Before we get to know about the Bartholin’s Cyst, we need to brush up some of the basics. When a woman is aroused, it is common that her vagina gets wet as it get readies for sexual intercourse. Irrespective of whether the act will happen on not, lubricating fluids are released into the vaginal tract. Who releases the fluids into the vagina? Bartholin Glands! Bartholin Glands reside between the vagina and the vulva (the external part of the vagina comprising of Clitoris, Labia Majora and Labia Minora).
Sometimes, in women, the fluids that are to be ejected by the Bartholin Glands get obstructed inside. This results in formation of cysts. If the cysts get infected, it turns into an abscess that has to be drained and treated with antibiotics. Typically, small Bartholin Cysts are painless and don’t cause much of a problem unless they get infected.
Symptoms of Bartholin’s Cysts
As long as the cysts are small, you won’t have any symptoms and you won’t even know that it/they exist unless they show up to your gynecologist during your regular check up. However, if the cyst gets infected, it can show following symptoms within days after infection:
- The lump becomes tender to touch and hurts
- You will feel uncomfortable to sit or walk
- Fever – caused due to infection
- Pain during intercourse
- Sensation of heat in the area
Typically, such cysts develop only on one side. Whenever you find any lumps near your vagina, irrespective of whether they cause pain or not, you will need to see your gynecologist and get his/her opinion and treatment, if required. Some cysts may turn out to be vulvar cancer.
Causes of Bartholin’s Cysts
Exact cause for the formation of Bartholin’s Cysts is not clear yet. Some medical experts are of the opinion that, if there is any infection in or around the vagina or in the body, the immune system that is fighting off the infection can result in blockage of the fluids that come from the Bartholin glands. In some women, the infection can reach the cysts and result in abscess. Some of the infections that result in abscess of Bartholin’s Cysts include:
- Neisseria Gonorrhoeae causes Gonorrhea – One of the very common sexually transmitted disease
- Chlamydia Trachomatis causes Chlamydia, another common sexually transmitted disease
- E Coli causes hemorrhagic colitis
- Streptococcus Pneumoniae causes pneumonia and middle ear infections
- Haemophilus Influenzae causes ear and respiratory infections
Who are at risk of developing Bartholin’s Cysts
- Women who are sexually active
- Women in the age group of 20 – 30 years
- Women who were previously diagnosed with Bartholin Cysts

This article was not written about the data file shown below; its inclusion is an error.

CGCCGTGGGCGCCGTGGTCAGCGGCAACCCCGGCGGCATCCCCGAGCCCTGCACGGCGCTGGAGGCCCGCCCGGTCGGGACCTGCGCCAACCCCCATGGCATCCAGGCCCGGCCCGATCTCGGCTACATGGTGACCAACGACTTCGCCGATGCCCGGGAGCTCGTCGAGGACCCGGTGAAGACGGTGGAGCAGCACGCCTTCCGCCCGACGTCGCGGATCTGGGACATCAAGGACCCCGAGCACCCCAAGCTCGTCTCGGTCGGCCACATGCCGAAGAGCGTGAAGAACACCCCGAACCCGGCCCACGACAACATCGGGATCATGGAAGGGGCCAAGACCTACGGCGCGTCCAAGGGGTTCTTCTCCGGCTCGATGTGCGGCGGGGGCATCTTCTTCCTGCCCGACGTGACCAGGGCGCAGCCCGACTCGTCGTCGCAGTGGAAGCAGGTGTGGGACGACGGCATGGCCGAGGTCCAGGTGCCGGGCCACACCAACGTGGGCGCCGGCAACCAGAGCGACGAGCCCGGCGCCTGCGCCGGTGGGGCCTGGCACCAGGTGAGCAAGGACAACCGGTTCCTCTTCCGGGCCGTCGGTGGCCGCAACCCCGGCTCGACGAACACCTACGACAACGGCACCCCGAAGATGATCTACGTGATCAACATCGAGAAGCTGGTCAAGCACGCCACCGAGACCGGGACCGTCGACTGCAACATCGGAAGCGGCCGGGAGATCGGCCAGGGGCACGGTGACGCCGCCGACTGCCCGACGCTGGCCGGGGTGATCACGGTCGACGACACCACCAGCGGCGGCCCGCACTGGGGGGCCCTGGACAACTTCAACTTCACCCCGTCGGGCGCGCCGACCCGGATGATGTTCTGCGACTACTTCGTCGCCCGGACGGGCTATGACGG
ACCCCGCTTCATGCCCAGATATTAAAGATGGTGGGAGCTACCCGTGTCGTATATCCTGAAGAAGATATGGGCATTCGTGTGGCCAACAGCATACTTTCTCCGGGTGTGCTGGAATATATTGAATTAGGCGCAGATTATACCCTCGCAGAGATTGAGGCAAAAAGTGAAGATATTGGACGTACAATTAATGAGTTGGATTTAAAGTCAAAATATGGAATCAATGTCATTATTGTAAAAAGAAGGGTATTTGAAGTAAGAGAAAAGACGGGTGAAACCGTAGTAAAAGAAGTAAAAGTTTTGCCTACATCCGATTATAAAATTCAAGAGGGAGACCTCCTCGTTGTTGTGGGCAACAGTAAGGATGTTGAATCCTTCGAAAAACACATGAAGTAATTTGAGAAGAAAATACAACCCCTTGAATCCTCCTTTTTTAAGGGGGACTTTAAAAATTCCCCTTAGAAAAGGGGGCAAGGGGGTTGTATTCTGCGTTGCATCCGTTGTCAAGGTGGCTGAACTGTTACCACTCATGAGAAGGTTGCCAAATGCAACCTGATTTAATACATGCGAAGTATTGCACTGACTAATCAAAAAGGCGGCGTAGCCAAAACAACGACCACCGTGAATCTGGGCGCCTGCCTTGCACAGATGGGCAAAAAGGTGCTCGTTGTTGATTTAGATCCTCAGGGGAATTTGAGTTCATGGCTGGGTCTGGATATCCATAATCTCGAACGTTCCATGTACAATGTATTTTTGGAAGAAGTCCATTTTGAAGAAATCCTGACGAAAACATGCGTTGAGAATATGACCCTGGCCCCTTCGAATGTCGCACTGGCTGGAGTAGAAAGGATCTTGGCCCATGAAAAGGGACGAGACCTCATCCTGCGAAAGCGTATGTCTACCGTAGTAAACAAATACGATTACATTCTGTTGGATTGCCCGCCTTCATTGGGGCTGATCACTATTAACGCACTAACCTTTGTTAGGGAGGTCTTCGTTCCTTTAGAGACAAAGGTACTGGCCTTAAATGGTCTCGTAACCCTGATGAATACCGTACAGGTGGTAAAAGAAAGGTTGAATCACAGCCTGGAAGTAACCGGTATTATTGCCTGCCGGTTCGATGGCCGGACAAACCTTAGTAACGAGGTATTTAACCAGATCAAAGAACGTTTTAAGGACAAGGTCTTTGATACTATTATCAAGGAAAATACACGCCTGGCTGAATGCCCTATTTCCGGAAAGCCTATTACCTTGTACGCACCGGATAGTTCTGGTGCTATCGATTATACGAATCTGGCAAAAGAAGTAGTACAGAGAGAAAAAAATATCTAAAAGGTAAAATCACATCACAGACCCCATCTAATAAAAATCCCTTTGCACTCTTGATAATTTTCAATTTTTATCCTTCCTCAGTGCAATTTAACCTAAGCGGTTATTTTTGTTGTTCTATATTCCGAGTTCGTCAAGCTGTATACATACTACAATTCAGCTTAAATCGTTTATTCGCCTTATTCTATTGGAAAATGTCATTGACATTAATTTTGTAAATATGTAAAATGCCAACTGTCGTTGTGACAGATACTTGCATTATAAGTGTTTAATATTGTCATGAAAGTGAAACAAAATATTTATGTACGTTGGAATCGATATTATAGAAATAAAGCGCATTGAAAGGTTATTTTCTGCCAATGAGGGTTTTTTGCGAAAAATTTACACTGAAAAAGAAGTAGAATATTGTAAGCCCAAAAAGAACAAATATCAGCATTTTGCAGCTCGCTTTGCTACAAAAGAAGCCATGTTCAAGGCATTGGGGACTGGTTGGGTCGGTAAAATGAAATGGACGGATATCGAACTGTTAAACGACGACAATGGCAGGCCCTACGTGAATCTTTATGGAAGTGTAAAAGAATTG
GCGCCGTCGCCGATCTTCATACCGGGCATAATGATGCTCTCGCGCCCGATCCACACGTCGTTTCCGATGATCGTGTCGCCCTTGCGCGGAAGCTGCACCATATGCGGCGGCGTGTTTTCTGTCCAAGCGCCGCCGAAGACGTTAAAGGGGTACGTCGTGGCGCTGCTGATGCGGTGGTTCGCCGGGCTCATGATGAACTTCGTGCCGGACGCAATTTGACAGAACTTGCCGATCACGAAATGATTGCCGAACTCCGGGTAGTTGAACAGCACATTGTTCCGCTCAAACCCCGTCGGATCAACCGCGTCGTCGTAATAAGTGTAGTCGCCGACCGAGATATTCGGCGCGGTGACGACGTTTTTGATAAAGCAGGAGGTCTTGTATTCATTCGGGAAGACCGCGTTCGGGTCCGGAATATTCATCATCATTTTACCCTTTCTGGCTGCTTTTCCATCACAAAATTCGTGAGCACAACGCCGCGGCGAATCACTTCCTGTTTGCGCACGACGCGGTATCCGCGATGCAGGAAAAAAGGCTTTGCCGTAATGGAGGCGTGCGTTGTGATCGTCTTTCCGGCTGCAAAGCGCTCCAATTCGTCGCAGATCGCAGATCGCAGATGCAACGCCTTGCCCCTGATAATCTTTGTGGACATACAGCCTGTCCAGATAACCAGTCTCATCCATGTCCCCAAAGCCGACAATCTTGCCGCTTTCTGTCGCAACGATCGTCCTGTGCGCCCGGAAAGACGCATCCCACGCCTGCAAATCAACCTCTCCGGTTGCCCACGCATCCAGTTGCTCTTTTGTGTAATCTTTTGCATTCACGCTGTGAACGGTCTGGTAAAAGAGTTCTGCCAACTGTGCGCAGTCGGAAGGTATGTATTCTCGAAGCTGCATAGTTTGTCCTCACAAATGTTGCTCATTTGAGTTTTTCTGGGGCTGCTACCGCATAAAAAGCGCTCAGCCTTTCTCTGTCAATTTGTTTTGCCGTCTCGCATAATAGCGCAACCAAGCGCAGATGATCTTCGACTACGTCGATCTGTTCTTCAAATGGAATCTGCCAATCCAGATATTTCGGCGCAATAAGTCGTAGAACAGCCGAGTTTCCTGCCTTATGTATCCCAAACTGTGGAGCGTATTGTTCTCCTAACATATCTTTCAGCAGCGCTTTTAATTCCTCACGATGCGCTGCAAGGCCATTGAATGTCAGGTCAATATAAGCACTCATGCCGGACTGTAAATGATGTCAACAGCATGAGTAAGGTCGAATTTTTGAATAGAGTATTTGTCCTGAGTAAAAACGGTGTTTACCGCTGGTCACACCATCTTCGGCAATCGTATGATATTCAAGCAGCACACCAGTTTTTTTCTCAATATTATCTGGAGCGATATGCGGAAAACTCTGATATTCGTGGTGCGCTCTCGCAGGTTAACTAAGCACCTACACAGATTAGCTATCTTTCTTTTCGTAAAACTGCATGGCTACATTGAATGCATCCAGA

- Women who had any injury in the area or who underwent surgery of vagina or vulva.
Diagnosis of Bartholin’s Cysts
In case when no symptoms are found, the cyst may be found by the gynecologist during regular pelvic exam or when checking your pelvis region for other problems.
Once the cyst is identified and if you are in the reproductive age, you will be asked to get screening done for some common STDs. If you have attained the menopause state, a piece of the cyst will be sent for biopsy to rule out vulvar cancer.
Treatment for Bartholin’s Cysts
Smaller cysts don’t really need any treatment. But, you must see your gynecologist at least once and take his/her opinion on the nature of the cyst.
In case of larger cysts that have developed abscess, they must be drained and treated. Draining of Bartholin’s Cysts’ abscess is the same as draining any other abscess in the body. Once drained, you will be put on some antibiotics to treat the infection.
In the case of very large cysts, the procedure to drain the cysts is a little different. It is called ‘Balloon Catheter Insertion’. In this procedure, local anesthesia is administered and a small tube will be inserted into the cyst (after draining it) and sutured. This is left in place for a period of 4 weeks to allow any puss to drain. You will be put on antibiotics during this period.
Other types of treatments for Bartholin’s Cysts include:
- Marsupialization – After the cyst is drained, the edges are sutured and the cut is left open for the puss to drain.
- CO2 Laser Treatment – The incision/cut is made using the laser to drain the puss/fluids
- Needle Aspiration – A needle will be used to drain the abscess. Later, the cyst will be filled with alcohol to avoid further infection and then the cyst will be drained again.
- Gland Excision – As the name suggests, this surgery involves removal of the Bartholin’s gland completely. This will be done only in cases where the cysts recur after treatment.
Of all the procedures to treat Bartholin’s Cysts, the safest and most preferred is treatment using CO2 laser due to the reduced recurrence rate and it is less invasive. Needle aspiration is one of the least preferred methods due to it’s high recurrence rate. The disadvantages in treatment of Bartholin’s cysts include hemorrhage, postoperative Dyspareunia (pain when having sex), the need for general anesthesia to perform the surgery.
Summary on Bartholin’s Cysts
Whether your body reports symptoms or if you find that there exists any lumps near your vagina, talk to your gynecologist immediately. Most of the times, it may be a normal cyst that can be treated with antibiotics or simple draining but in some, it may be the starting stage of cancer tumour in the body.
Bartholin’s cysts recur in many cases; completing the course of antibiotics and following your doctor’s advice in keeping up the hygiene of the vagina is important.